WWO:Generating a massively collaborative map of potential, citizen responses to oil shock; constructing a database of lower-consumption practices that might prevent that shock from happening
As anticipated on my previous post Playing Serious Games Into A New Way Of Acting, and sprung from the imagination of San Jose game maker Ken Eklund, the Internet game began April 30 at http://www.worldwithoutoil.org/
In a matter of days, gas prices will skyrocket, a dwindling food supply will rot, and the oil crisis literally will stop Americans in their tracks.
Log in to "World Without Oil," a free alternate reality game that taps our collective ingenuity to stop a plausible crisis before it happens -- or at least prepare a post-Katrina nation to deal better with a disaster.
"People are realizing that (an alternate reality game) is not only a viable way to teach and entertain people, in many ways it's better than book learning."
Players enter the game by e-mail, phone calls and creating real or imagined personas on MySpace. What they say will shape the game.
Organizers hope tech savvy players will blog, make YouTube videos and post audio clips and photos.
Most challenging for organizers will be harnessing the collective brain power so it doesn't explode into chaos.To provide cohesion, eight characters will be game masters for the virtual crisis.
Players drop in at any time to offer their thoughts about dealing with issues they might encounter, from soaring prices to trying to commute.
"We're asking people to come and write the story, and that's mainly because the subject is too big for any small group of people," Eklund said.
"The No. 1 challenge is that people's imagination is so great," Eklund said. "We're going to be running as fast as we can to keep up with people."
When the game ends, its makers expect the postings will provide insight and solutions to an oil crisis.
Expect growing demand for games like "Oil," said Jane McGonigal, a Berkeley futurist and game designer for the Institute for the Future in Palo Alto.
Beyond its social resonance, "Oil" illustrates what Web 2.0 is all about, said McGonigal, an "Oil" collaborator. "Web 2.0 is all about participatory culture," she said. "Nobody's just receiving content; everything is collaborative, including content and analysis." Web 2.0 draws it together, and so does "Oil," she said.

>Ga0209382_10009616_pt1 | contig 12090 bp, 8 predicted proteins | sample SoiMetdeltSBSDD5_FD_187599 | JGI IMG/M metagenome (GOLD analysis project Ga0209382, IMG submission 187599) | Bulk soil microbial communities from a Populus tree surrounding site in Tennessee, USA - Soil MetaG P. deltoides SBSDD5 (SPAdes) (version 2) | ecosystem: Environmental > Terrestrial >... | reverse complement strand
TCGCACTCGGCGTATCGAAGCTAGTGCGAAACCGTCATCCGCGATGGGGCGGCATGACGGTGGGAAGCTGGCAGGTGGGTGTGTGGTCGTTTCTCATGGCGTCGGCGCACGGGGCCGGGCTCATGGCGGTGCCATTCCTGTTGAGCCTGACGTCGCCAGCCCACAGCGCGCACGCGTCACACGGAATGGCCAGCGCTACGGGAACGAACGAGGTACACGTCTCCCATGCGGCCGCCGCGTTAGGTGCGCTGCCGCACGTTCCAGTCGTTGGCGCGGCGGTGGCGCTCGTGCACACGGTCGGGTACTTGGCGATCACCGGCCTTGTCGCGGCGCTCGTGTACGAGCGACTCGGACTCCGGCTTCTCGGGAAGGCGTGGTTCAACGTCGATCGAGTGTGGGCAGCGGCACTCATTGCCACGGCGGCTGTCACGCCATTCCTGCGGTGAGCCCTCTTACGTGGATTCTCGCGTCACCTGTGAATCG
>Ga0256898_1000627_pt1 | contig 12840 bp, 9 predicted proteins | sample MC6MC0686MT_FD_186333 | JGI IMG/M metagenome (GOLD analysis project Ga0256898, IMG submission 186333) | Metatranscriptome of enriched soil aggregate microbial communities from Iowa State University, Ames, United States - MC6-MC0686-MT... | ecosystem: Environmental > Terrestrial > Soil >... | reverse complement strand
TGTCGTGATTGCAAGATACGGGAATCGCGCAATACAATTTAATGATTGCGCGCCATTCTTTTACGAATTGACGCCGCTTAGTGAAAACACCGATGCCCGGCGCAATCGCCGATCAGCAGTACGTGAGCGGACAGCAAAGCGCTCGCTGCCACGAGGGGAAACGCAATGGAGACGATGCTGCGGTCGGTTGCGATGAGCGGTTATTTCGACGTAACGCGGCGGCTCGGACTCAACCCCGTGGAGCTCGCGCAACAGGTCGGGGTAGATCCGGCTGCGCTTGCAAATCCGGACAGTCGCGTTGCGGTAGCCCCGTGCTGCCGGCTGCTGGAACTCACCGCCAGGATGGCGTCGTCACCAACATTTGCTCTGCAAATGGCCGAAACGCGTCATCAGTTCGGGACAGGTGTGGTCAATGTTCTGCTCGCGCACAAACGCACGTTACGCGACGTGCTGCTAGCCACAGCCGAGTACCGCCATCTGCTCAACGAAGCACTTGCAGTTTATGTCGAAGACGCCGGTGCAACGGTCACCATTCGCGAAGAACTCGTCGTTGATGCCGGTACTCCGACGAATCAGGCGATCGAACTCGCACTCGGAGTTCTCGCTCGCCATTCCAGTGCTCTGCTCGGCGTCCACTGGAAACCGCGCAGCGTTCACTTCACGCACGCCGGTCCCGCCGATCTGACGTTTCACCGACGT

"Oil" players visit the Web site and plunge into a drama orchestrated by Eklund.
"Katrina definitely left me with the impression that in times of crisis you need to have your own resources," he said. "You can't depend on a helicopter swooping from the sky to save you. You better have a plan you can rely on. ... Oil just fit the bill because it is the oxygen of our country." The resulting game community will likely return to the real world to evaluate and possibly cut consumption, he said.
Regardless of outcomes, the game sidesteps political posturing and finger pointing. "Oil" was funded through a Corporation of Public Broadcasting grant.
Educators wanting to keep pace with Internet-age students have expressed interest in using "Oil" in class. "I can't tell you how many educators and nonprofit organizers I've talked to who see this as the next generation's type of curriculum," McGonigal said.
The game's topic and interactive nature sold Jeff Towey at Richmond's Making Waves. He plans to have his after-school students participate. He is particularly intrigued by how reality games can cover academic subjects, from science to English.
What distinguishes "Oil" from other Serious Games is that it is an alternate reality game aimed at benefiting the public, McGonigal said.
HOW CAN A GAME HELP US PREPARE?
WORLD WITHOUT OIL aims to help fill a huge gap in our nation's thinking about oil and the economy. As people everywhere grapple with the problem of growing global demand for petroleum, no one has a clear picture of oil availability in the future, nor is there a clear picture of what will happen when demand inevitably outstrips supply. That will depend in large part upon how well people prepare, cooperate, and collectively create solutions. By playing it out in a serious way, the game aims to apply collective intelligence and imagination to the problem in advance, and to create a record that has value for educators, policymakers, and the common people to help anticipate the future and prevent its worst outcomes. “Play it, before you live it.”